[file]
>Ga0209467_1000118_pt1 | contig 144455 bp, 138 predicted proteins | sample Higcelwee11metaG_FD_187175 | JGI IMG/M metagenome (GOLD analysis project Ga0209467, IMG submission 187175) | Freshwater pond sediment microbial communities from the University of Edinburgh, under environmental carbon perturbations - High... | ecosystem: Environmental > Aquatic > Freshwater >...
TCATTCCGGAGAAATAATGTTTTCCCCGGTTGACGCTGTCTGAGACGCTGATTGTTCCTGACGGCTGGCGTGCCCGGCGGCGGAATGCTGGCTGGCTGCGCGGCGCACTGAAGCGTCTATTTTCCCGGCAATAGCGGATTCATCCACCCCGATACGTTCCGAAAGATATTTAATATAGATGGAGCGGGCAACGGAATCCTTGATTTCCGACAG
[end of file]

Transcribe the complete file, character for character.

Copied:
>Ga0209467_1000118_pt1 | contig 144455 bp, 138 predicted proteins | sample Higcelwee11metaG_FD_187175 | JGI IMG/M metagenome (GOLD analysis project Ga0209467, IMG submission 187175) | Freshwater pond sediment microbial communities from the University of Edinburgh, under environmental carbon perturbations - High... | ecosystem: Environmental > Aquatic > Freshwater >...
TCATTCCGGAGAAATAATGTTTTCCCCGGTTGACGCTGTCTGAGACGCTGATTGTTCCTGACGGCTGGCGTGCCCGGCGGCGGAATGCTGGCTGGCTGCGCGGCGCACTGAAGCGTCTATTTTCCCGGCAATAGCGGATTCATCCACCCCGATACGTTCCGAAAGATATTTAATATAGATGGAGCGGGCAACGGAATCCTTGATTTCCGACAG